Eight months ago, my mother passed away. Yeah, conversation killer. I know. Most people stay silent if and whenever it’s mentioned. I get it. You can’t fathom what it’s like unless you know first-hand. There’s a discomfort to the conversation around death. Now, most days I feel like a shell of a human being ; a piece of carry-on luggage. However, I promise there is relevance to that heartbreaking share.
Food. You could say I’m a foodie. Quite a particularly spoiled one.. thanks to my mother’s talents. My love for the kitchen began at a very young age. Mom taught me Sicilian and Spanish cuisine — pasta, baked clams, chicken rollatini, empanadas, fried calamari, seafood salad, cheesecake. There’s a limit to how many words I can type here… but, trust me, she taught me the works.
I went on to begin learning the art of pastry at the age of fifteen. I charmed my way into an internship, which very quickly turned into an off the books gig for me. I spent the next thirteen years as a starving pastry chef in training, classes, working in bakeries, cafes. We can fast forward to 08/14/2018. That was the exact day my mother was diagnosed with small cell carcinoma lung cancer. They caught it late. It was at an extensive stage. She was a fighter still, no doubt. I spent many restless, tiresome days at Sloan Kettering with her.
I then began Pavone Pastries at the beginning of 2019. Here I am. A wholesale pastry business owner providing pastries to the cafes of NYC… A one-woman-show through and through, working seven days a week. My mother was proud. Alas, COVID-19 hit and I shut business down March 2020 along with everyone else in the food industry. It was a blessing in disguise; as I only had 3 months left with my mother. I went home to be with her for the rest of her days. It was the necessary kind of painful.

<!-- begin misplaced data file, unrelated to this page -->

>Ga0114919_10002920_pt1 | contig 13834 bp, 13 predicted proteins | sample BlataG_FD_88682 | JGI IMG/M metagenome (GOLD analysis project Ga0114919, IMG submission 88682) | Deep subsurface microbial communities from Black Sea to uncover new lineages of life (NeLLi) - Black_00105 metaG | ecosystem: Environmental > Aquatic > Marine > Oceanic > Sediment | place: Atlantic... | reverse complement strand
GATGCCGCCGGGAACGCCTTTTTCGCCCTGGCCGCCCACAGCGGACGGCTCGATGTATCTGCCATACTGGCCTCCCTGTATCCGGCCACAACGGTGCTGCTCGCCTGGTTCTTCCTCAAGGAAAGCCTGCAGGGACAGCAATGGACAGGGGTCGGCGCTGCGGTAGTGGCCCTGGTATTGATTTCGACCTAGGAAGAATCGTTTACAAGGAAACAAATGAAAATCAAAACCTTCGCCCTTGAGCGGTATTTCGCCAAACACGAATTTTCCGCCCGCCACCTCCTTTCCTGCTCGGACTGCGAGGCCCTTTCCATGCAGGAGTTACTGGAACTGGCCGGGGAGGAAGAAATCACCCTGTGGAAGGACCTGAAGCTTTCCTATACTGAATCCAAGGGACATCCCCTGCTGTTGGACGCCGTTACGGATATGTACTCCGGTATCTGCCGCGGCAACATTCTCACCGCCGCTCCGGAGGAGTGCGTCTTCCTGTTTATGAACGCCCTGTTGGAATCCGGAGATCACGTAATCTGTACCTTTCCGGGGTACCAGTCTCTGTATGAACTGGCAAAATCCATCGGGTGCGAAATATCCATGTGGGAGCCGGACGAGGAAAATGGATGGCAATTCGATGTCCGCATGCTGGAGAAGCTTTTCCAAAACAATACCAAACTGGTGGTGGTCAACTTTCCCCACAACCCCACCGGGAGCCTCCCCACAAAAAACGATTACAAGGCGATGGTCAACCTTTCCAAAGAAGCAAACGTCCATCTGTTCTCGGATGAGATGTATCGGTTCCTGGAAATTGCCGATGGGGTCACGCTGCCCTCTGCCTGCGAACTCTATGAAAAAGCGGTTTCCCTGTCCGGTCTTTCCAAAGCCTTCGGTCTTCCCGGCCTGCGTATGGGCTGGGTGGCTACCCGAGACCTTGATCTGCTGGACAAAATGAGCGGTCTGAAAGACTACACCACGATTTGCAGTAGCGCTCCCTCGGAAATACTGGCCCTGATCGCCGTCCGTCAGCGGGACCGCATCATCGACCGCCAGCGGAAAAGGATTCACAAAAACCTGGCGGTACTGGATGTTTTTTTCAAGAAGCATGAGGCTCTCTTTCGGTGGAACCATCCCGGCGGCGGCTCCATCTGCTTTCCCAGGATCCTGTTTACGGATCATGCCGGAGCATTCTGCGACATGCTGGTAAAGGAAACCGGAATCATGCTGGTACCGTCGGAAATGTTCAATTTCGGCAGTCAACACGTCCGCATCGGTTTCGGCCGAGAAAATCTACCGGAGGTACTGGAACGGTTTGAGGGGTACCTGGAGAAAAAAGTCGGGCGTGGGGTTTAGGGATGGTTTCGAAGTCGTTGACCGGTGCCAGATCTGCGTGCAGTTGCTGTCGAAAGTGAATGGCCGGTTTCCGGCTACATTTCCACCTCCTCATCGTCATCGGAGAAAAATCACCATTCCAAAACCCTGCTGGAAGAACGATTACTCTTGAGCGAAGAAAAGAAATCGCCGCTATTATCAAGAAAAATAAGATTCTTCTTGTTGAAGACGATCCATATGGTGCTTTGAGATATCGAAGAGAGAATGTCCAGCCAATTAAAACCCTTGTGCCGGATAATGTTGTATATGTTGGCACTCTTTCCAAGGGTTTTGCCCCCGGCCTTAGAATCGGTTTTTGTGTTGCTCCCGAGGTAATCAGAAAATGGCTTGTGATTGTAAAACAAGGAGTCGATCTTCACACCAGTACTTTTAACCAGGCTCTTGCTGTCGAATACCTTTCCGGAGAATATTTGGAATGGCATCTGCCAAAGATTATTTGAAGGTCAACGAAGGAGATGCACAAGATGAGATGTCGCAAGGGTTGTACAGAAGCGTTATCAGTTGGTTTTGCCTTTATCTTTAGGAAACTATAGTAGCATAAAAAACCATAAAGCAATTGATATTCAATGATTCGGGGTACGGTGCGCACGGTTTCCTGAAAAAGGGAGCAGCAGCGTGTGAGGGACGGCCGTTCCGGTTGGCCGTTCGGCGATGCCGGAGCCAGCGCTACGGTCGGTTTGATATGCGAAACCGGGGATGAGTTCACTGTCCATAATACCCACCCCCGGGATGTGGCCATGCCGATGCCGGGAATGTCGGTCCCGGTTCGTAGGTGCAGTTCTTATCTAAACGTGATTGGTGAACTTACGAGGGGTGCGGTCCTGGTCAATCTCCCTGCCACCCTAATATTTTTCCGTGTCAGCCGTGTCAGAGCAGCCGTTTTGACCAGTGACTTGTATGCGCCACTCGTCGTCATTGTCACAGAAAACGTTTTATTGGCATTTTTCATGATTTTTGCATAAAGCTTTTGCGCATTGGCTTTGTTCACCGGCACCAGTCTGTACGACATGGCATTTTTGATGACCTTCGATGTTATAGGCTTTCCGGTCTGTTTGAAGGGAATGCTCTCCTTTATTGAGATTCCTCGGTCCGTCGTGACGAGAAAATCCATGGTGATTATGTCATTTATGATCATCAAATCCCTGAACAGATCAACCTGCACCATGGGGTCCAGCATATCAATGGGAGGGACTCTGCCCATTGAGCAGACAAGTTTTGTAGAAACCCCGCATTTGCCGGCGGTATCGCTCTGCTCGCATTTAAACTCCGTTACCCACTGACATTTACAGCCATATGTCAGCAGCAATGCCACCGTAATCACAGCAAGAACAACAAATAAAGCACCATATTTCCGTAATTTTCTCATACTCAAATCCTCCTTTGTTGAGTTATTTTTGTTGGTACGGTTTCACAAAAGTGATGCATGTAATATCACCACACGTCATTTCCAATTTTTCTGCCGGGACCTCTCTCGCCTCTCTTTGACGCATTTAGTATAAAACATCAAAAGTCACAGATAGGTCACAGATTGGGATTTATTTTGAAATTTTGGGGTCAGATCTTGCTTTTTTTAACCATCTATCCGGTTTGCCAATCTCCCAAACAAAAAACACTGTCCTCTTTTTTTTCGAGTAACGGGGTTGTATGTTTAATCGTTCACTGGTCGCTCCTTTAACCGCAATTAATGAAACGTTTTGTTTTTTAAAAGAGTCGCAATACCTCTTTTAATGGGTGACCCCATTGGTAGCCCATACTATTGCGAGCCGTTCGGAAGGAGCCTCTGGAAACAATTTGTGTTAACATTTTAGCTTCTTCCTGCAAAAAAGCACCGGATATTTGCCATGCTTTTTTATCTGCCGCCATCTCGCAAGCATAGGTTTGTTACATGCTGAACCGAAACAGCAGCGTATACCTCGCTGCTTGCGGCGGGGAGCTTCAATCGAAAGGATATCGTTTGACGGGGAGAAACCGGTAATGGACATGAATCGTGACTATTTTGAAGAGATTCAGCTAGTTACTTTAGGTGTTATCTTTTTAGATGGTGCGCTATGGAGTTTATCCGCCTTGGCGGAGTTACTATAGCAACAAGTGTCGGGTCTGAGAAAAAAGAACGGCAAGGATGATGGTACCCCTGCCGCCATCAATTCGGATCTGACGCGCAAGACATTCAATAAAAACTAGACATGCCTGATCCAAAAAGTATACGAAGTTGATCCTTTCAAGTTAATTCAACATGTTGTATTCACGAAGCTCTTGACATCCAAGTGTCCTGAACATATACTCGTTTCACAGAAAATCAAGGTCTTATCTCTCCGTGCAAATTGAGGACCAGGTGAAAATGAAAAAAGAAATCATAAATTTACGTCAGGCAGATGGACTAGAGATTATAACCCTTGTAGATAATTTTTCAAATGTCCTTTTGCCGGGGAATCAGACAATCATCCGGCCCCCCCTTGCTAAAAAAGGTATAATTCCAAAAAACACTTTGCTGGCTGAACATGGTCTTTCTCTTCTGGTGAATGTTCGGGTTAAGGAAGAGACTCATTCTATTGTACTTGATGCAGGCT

Our last conversation was her somewhat confused brain hallucinating. She laid on her hospital bed in our living room, gazing at what seemed to be nothing, when she said aloud,“Are you sure?”
I was seated at the dining table and responded, “Am I sure of what?”
There was silence. No answer. I followed up with, “Am I sure that I love you? Of course, I’m sure that I love you.” She replied, “I’m sure I love you too.” She passed later in the middle of the night. I was shattered. I still am, veritably. Who am I kidding? I’ll never not be shattered.
I presume my point in sharing this story is that I always knew, since my days of learning from my mother that I’d someday have my very own brick and mortar location, but I never had any clue what it would be until I lost her. Maybe tragedy does that to a number of us. My work now has a depth of purpose. Yes, we are still in a worldwide pandemic and that has slowed us all down a bit. and I struggle with my grief and well… my ADD, but the beautiful thing is that I can excel in this area of my life. So, I am striving toward opening an all-day cafe restaurant in Los Angeles that will be called ‘Chris’ — named after my mother and I. There I’ll serve my own innovative spin on my mother’s Sicilian cuisine from breakfast through to dinner. The world shall know and love her food. Pain into passion, am I right? You can do it too!